Garage Residency Artists

Emma Gregory, Esmé Clutterbuck, Henny Burnett – 2nd Residency

1st – 31st December 2020


This is the second residency at The Garage, Clifton, for Emma Gregory, Esmé Clutterbuck and Henny Burnett.


They are building trust and making collaborative drawings, sculptures and installations. Their ongoing shared project is called The House Protects the Dreamer.


The residency took place over four weeks from December 2020 to January 2021, between the first two Bristol Lockdowns.  This stretch of time was broken up by Christmas, which took place with severe restrictions on getting together and transport.  Unlike during their first Garage residency (September 2020), the artists were not allowed in the same space at the same time and had been leaving each other notes, found objects and pieces of work in progress to complete.

For the following conversation Henny is on the outside and Esmé and Emma are inside, masked, 2m apart at all times. The Garage space has been filled and refilled. At one point it looked like this:

Record of chat end of second Garage residency:

EG: Let’s just list some words that come to mind looking at the work we’ve made here… struggle for order; control; tension

HB: humour, lots of humour; ‘the domestic’; femininity; there’s lots of gender stuff here

EC: abjection

EG: like used up, worn out?

EC: Like misery, as in ‘abject poverty’

EG: what do you make of the plait in this piece?

HB: hair-pulling, nastiness, it worries me

EC: I’m getting upset actually because that’s how my cousin ended her life

HB: My cousin did the same thing

EC: …but all my work has hair hanging in it. It hangs down your back. That’s what hair does.

HB: The petticoat is on one strap. Uneven. A bit desperate.

EG:  I think it’s me bringing that element in. You often come in and balance things.

HB: Yes, I like symmetry. That’s why it upsets me – more than anything. I don’t like things slipping off.

EG: It’s louche. It’s lost its virginity.

EC: Bedraggled

EG: The net pieces are deeply sexual. Were the ones with willies made later?

EC: No they were made first. Turned into pants. It’s partly because of your legs (Henny).

EG: The legs were a catalyst.

EC: I made long legs with tissue first and then bound them up.

HB: They could be tails.

EG: They’re not though, are they? Those are male pants and those are female pants.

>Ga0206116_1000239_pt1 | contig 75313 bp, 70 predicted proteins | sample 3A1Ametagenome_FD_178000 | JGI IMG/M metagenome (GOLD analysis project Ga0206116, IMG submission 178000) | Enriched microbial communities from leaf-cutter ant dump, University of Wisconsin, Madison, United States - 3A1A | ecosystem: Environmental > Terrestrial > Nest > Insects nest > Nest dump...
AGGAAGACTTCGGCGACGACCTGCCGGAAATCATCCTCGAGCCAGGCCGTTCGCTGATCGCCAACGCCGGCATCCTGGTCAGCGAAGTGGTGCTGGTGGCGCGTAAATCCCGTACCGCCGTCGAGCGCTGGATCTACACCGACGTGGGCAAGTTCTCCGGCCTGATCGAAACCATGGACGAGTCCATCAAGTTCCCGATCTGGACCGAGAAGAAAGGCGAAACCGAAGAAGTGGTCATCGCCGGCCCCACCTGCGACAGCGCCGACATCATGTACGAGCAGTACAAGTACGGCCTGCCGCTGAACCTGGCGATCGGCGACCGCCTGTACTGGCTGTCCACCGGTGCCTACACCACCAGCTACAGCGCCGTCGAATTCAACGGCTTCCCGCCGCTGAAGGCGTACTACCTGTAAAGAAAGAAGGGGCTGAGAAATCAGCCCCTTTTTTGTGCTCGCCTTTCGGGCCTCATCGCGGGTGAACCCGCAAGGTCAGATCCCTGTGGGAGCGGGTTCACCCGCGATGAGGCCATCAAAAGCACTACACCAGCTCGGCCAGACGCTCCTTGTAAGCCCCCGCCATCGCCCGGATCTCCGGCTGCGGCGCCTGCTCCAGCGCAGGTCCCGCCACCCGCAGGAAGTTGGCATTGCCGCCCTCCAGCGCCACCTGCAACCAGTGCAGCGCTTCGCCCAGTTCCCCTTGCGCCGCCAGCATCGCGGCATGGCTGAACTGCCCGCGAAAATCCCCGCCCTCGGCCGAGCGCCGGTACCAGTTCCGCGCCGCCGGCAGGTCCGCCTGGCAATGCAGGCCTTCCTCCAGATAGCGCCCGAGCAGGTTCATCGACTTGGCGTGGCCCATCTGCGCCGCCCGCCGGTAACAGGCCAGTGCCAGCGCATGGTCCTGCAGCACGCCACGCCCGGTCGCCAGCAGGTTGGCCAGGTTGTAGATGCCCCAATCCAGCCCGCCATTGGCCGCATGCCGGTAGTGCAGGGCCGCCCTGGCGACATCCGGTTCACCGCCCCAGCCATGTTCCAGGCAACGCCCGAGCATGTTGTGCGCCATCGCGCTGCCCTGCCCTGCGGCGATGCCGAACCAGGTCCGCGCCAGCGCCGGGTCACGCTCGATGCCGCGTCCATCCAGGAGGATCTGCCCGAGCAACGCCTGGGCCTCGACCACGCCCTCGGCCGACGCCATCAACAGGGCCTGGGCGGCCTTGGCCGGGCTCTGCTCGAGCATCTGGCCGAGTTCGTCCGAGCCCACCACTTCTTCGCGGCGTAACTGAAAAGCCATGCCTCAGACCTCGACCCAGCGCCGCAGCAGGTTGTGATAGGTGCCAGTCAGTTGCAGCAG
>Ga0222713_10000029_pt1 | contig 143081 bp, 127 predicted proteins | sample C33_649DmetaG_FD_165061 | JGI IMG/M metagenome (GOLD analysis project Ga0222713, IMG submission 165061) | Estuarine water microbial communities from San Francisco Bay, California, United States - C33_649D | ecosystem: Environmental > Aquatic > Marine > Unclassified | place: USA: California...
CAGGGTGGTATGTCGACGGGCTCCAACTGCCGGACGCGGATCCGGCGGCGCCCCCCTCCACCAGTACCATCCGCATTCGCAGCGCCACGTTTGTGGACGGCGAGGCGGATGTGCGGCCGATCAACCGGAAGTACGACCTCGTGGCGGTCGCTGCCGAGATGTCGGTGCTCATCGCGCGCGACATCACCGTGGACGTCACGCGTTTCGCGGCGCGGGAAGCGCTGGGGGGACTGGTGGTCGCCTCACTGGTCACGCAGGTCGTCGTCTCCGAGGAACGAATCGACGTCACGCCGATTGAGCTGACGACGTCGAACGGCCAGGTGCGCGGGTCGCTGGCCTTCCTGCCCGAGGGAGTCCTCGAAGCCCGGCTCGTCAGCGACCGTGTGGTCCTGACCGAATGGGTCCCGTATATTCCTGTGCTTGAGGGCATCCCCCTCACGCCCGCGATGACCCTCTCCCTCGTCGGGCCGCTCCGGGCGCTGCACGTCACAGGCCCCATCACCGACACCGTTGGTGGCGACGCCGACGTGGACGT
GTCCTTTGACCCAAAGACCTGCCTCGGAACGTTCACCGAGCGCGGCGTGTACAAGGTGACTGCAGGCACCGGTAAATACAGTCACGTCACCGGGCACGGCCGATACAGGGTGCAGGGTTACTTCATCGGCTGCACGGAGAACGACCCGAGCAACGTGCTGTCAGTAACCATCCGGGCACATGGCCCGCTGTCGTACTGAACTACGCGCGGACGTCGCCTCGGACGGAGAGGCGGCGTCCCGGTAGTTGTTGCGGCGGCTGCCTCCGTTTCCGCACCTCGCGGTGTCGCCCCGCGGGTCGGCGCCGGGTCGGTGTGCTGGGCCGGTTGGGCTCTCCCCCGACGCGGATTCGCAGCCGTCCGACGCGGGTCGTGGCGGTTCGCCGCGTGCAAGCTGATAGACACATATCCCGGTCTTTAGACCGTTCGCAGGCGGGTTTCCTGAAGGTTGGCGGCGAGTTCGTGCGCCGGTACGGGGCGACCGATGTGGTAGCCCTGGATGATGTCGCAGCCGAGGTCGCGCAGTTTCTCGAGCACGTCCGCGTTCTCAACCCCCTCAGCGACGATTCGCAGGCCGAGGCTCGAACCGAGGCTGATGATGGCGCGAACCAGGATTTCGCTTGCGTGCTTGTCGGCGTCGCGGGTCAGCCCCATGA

EC: I made a big one from a towel but then I thought… oh no. Can’t go there.

EG: Sometimes one makes a thing and wishes one hasn’t seen it.

HB: Your piece Emma with the tights is obviously referencing the pants.

EG: Everything I’ve done references the legs Henny or the Esmé’s nets. The butterfly net piece wouldn’t have been made without the Esmé’s nets first.

EC: I’ve been trying to make something with nets for years.

HB: But Emma your (bamboo) house was the starting point for all of it really. I’ve been making in response to that.

EC: Also, you said if I were going to use the towels I’d cut them up.. and so I cut them up.

EG: I like this piece that talks about knitting and I really like the piece stretching from wall to table. It’s just a twiddle but placement is everything. I’ve tried to twist it: put a torsion into it.
I love the ambivalence of the black things on the house.

HB: Protective? Danger?

EG: Malevolent tongues – sticks and stones will break your bones – and then they’re spears protecting and then they’re flames destroying…

EC: Charred wood in a house, bombed out…

EG: Ravens’ wings, all sorts

HB: There’s something happening between your fabric piece (Emma – pink monoprint on sick cloth looks like a stretcher) and your patchwork, Esmé.

EG: It’s not just the pink?

HB: I guess it’s because I know they’re both about your children.

EC: I see that as a stretcher

EG: Helen (Acklam) saw it as one of those Eskimo sleds

EC: Where is the rest of it

EG: It’s all still there in the plaits

HB: I love that you could reverse it… I think there is a lot more here than the first time around. More exciting.

EG: Helen thought so too. We’re getting closer to pushing each other.

HB: Particularly when you play ‘Puck’!

EG: It’s all those sessions on Zoom talking about the project and writing the (Black Swan) proposal. Hours and hours of chatting. As soon as we started to think about the house as being ‘unsafe’ for the dreamer. The house is ambivalent, sometimes a place for sanctuary but sometimes not. Then the whole thing is allowed to go a bit darker… Weirdly, some days I’ve been either too depressed to come or I’ve come in, burst into tears, and then started making. Really very raw. I don’t think that shows, that distress.

EC: It does. We’ve just been talking about how dark it is. I’ve just seen this (the two pairs of legs on the window wall between the windows). I like it because it’s standing up but it’s not legs. It’s something running down the wall.

HB: Well something went wrong.

HB: I’m excited about the show (Safehouse 2, London, in Sept 2021).

EG: We’ll have to watch the install and not play too safe. I’ve had trouble even sharing on Instagram this time. I’ve been feeling too vulnerable. You’ll have to make sure I get there (to the point of exhibiting). I’ve been having real trouble putting things out there for over a year. Instagram was my way of pushing back against this but now I’m having trouble even with that.